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Safe Opioid Prescribing

Primary Care Controlled Medicines Safe Prescribing Guidelines


  1. For NEW requests for ANY CONTROLLED MEDICINE[1] likely to be CHRONIC (>12 weeks) and all patients already on long-term Controlled Medicines:

    1.   Get confirmed drug of abuse urine test + write in specific the medicine you are looking for (before the start and at least once a year thereafter)[2]
    2.   Check CURES[3] patient activity report (repeat every 4 months) - it is now the law

    3.   Review and sign a Controlled Medicines Agreement (sample ) with the patient and upload to EMR  (ICD for Agreement signed Z79.899, ICD for chronic pain G89.29)

    4.   Agree on a place in the chart/EMR where chronic opioid updates are documented and include: agreement signed, dose and frequency taken, an interval for refills, Utox date, CURES check date, naloxone prescription written (if on opioids). Keep the information current.

    5.   Screen for use/abuse of drugs, alcohol and other controlled medications (ex. CAGE-AID), depression with PHQ-9, anxiety with GAD.  Any positives will require closer monitoring.

    6.   Regular follow-ups in a clinic (at least every 3 months)

    7.   Counsel the patient about safe storage (locked box) and safe disposal ( DontRushToFlush website for the location of disposal sites)

  2.  For Opioid prescribing specifically:

    1.   If planning to initiate Chronic Opioid Treatment (COT) consider:

                                                             i.      Contra-indication in active opioid, benzodiazepine or alcohol addiction.

                                                             ii.      No evidence for benefit of COT in chronic headaches, fibromyalgia, or chronic low back pain. Conflicting evidence for chronic musculoskeletal pain, neuropathy.

                                                            iii.      If prescribing to a woman of childbearing age, advise against pregnancy while on COT.

                                                            iv.     90 day continuous use is highly predictive of years’ use, stop prescribing for post-op pain prior to 3 months, usually <1 month suffices.

                                                             v.      Higher risk for aberrancy in pts <30 yo, better tissue healing in general.

                                                             vi.     Opioid Risk Tool is helpful in determining the safety of initiation, frequency of follow-up.

  1. If on chronic Opioid therapy:
    1.   Prescribe Naloxone[4] (maintain active prescription)

    2.   Annual comprehensive pain visit to discuss the plan and goals of care with PMD

    3.   If on >90 MEDD (CDC recommended cut-off)[5], consider tapering to a safer dose[6] or co-managing with Pain Clinic and order a sleep study to evaluate for sleep apnea.

    4.   Check LFTs periodically if on high dose acetaminophen combos.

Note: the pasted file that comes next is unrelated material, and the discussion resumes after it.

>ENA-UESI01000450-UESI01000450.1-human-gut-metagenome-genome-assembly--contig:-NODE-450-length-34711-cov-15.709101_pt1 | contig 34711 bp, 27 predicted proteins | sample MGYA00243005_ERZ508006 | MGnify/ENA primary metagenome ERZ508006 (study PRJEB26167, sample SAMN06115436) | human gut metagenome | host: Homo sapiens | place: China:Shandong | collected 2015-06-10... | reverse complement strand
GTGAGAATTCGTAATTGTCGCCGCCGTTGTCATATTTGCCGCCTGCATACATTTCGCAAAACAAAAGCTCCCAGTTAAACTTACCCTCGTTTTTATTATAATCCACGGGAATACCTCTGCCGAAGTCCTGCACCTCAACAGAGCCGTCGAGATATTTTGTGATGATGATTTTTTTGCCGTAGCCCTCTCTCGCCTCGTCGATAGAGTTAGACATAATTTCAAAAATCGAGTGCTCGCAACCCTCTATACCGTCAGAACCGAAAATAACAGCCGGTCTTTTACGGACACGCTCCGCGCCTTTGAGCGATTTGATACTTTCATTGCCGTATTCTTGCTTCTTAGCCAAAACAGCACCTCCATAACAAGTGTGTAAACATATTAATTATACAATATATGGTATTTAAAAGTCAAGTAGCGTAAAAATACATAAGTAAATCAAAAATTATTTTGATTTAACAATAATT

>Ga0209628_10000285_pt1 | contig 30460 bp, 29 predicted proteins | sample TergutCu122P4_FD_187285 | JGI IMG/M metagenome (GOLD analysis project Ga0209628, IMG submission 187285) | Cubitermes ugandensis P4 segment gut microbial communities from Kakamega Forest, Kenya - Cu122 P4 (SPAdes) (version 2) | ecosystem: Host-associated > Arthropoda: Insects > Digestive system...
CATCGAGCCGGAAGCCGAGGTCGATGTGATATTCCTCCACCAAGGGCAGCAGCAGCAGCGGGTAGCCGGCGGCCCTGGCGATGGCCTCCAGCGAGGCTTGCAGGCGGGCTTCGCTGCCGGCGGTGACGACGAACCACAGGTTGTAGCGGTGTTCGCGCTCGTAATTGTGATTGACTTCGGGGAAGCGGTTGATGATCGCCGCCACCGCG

After hours policy: No refills of any controlled medicines after hours. To limit weekend calls, consider writing 28-day prescriptions instead of 30, meds will be due the same day of the week always.

    Coverage policy: In the event that a patient’s PCP is not available, a covering physician may prescribe a standard 1-month refill if the patient is due. No early refills through covering providers.
  
   Aberrancy policy:  If aberrancies (repeated early refill requests, lost rx, after-hours calls, etc), treat for addiction or refer to Addiction Medicine – Gateway: 1-800-488-9919.  SAMHSA: 1-800-662-HELP (4357).

   Do not discharge a patient from your practice without a plan in place.
  
    Non-daily use/<30 MEDD policy:  For patients taking less than daily or low-dose of meds, check CURES periodically (Q 4months) and in the Problem List, under the appropriate diagnosis, list details of agreed-upon medication(s), dose(s), quantity prescribed and refill interval(s).



 Higher Dosage, Higher Risk 

      Higher dosages of opioids are associated with a higher risk of overdose and death—even relatively low dosages (20-50 morphine milligram equivalents (MME) per day) increase risk. Higher dosages haven’t been shown to reduce pain over the long term. One randomized trial found no difference in pain or function between a more liberal opioid dose escalation strategy (with average final dosage 52 MME) and maintenance of current dosage (average final dosage 40 MME). Click here for information on how to determine the total daily dose of opioids.  



[1] Controlled medicines: opioids, benzodiazepines, hypnotics, stimulants, and soma. A physician may opt not to prescribe chronic controlled medicines prior to obtaining a patient’s outside records.

[2]Call the lab prior to acting on a drug test that is negative for the prescribed drug to ensure they looked for it.

[3] CURES: Controlled Substance Utilization Review and Evaluation System.

[4] Naloxone Rx: Narcan Nasal Spray 4 mg/0.1mL, sig: if suspect overdose, call 911, spray naloxone in a nostril. Repeat after 3 minutes in another nostril if still unconscious. More info available at prescribetoprevent.com.

[5] For safe disposal sites in the Bay Area go to DontRushToFlush website

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Last updated: 8/28/2019 3:57 PM